September 12, 2006


Watching a young man juggle in a square, I'm reminded that we can teach ourselves anything with determination and practice. I recall as a young teenager teaching myself to use nun-chucks. FOr what reason I forget, probably one too many ninja and Bruce Lee movies. I recall the many varied colors of purle, black and blue marks my long sessions with the wood and chains left behind on my skin. I also recall the sharp pains that accompanied each contact with wood and flesh. I remember the exhuberation I experienced when I could swing the chucks freely around my body and limbs without holding them securely and they didn't fly intot he air, but stayed on the intended path for another revolution or transfer to my other hand. I also mastered the long chain variety with short wooden handles. The mastery was a game. You learn each trick and slowly add more and more nuance to the effort.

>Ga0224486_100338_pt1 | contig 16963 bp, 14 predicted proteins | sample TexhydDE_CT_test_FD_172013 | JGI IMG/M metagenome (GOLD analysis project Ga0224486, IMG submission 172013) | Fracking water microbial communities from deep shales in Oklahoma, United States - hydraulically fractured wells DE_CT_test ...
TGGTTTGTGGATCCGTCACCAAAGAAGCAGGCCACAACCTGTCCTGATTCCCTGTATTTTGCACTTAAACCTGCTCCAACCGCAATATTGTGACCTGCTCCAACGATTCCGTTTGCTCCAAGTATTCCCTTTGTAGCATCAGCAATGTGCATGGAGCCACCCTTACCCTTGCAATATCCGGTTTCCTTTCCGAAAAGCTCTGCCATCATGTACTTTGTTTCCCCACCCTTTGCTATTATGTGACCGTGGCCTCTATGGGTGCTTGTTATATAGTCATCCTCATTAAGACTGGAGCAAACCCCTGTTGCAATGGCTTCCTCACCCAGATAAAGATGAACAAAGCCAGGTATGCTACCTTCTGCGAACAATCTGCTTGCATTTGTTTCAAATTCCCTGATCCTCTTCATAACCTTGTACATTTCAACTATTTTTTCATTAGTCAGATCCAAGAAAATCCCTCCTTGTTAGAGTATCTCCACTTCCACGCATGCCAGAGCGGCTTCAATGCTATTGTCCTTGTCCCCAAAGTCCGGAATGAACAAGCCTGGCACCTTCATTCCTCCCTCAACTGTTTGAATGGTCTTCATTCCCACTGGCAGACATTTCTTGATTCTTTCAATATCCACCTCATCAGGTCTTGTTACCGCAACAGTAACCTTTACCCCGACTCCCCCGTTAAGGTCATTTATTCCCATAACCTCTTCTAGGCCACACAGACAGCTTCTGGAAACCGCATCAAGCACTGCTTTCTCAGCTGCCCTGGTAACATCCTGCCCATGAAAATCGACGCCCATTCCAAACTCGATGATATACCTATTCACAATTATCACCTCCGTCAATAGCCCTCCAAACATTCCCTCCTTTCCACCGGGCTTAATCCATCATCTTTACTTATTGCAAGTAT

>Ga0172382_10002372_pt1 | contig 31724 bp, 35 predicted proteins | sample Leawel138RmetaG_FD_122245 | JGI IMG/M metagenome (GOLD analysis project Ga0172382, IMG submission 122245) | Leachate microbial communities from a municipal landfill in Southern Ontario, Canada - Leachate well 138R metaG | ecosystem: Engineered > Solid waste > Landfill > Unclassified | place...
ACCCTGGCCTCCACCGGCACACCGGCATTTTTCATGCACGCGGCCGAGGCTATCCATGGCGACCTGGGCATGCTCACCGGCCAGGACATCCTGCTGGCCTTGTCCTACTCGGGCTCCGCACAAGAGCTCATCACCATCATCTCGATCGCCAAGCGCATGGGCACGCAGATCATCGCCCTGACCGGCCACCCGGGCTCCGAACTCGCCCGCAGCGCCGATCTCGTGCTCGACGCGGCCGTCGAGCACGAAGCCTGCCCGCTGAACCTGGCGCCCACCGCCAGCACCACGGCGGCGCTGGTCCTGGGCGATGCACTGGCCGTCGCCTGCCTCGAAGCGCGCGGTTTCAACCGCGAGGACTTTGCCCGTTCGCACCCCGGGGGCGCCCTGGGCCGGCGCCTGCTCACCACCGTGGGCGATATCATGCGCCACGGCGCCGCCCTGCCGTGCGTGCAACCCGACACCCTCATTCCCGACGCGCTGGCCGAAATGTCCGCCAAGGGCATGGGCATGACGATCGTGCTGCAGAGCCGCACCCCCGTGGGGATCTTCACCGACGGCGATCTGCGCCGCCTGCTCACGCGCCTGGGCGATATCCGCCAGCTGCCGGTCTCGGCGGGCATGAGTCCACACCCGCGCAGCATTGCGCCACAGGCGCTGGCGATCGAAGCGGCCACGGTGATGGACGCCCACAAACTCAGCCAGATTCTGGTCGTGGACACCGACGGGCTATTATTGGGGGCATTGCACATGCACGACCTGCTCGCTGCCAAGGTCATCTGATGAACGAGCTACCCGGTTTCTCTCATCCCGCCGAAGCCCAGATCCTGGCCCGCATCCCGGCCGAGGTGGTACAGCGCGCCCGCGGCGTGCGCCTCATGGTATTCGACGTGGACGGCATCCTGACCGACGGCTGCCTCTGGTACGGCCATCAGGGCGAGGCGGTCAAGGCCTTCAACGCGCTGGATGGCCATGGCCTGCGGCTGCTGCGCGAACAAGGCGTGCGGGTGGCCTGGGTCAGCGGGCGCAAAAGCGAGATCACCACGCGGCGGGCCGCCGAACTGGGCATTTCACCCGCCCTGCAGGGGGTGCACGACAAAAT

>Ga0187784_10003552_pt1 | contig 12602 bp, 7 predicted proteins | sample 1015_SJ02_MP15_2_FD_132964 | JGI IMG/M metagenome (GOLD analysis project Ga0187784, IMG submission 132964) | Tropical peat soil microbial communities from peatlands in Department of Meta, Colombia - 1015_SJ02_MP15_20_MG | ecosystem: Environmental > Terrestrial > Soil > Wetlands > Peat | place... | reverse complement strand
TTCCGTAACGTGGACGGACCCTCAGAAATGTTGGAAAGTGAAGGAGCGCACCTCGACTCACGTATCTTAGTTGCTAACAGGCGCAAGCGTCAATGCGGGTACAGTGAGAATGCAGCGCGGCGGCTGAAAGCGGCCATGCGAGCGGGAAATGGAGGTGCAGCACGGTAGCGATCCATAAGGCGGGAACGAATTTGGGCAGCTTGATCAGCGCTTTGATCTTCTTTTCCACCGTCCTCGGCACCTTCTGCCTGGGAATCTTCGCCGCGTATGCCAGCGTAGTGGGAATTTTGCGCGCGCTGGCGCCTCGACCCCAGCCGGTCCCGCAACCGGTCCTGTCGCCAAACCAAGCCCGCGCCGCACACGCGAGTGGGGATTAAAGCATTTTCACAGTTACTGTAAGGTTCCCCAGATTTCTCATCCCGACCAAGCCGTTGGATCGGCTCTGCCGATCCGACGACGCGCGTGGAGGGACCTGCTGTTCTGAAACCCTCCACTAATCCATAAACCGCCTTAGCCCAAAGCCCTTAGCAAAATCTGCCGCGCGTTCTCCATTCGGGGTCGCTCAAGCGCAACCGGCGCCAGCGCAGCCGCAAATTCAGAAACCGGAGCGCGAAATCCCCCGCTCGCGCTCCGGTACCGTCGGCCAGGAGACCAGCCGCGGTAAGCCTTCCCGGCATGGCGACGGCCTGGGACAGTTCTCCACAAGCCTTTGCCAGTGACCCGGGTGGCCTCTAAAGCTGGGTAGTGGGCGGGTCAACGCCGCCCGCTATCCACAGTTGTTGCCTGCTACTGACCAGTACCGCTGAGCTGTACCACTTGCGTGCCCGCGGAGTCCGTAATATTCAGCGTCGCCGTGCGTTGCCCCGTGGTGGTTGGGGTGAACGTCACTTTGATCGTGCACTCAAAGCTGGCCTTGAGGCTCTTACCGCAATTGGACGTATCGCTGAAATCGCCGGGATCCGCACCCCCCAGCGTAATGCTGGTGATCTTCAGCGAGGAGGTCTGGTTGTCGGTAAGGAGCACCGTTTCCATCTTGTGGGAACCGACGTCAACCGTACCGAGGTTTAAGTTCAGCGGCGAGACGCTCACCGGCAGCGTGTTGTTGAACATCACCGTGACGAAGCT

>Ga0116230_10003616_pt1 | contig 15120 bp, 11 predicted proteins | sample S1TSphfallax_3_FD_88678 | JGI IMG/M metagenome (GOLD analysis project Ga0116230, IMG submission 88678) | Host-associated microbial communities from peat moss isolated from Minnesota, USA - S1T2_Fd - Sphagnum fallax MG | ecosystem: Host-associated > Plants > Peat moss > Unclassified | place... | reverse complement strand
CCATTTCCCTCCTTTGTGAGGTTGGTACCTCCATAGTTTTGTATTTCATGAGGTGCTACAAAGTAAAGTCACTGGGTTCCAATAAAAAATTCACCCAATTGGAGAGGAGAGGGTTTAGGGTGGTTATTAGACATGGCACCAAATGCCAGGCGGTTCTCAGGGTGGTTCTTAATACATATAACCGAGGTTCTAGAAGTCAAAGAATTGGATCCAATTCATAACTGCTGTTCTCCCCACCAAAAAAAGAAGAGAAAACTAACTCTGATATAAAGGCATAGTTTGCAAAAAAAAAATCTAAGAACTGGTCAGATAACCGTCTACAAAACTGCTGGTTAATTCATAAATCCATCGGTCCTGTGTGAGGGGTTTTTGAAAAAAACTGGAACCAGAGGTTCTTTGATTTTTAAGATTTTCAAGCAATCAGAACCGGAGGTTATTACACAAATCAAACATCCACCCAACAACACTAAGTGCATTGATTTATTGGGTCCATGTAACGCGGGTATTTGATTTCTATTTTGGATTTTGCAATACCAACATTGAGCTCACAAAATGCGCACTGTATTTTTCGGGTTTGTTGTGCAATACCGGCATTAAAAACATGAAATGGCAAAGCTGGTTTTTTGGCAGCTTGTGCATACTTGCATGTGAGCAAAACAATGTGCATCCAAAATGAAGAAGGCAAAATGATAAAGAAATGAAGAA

Ease is accomplished through practice. Mastery of no thing comes immediately. I eventually moved on from martial arts to more socially acceptable forms of physical showmanship. Hacky sack. Even after practicing for hours, I never truely mastered that tiny leather ball, but I still have it. Every once in awhile, I come across it in a box. Invariably, I pick it up and the texture on my skin transports me back to one of my memories of hacking (this was pre internet you know). Then I'll toss it back into the box with a variety of other small things I've collected over the years that have little use other than to make me think of the past and how far I've traveled. As I watch the young man strive to keep 7 balls in the air at one time, I smile as I consider where he'll be in 10 years.


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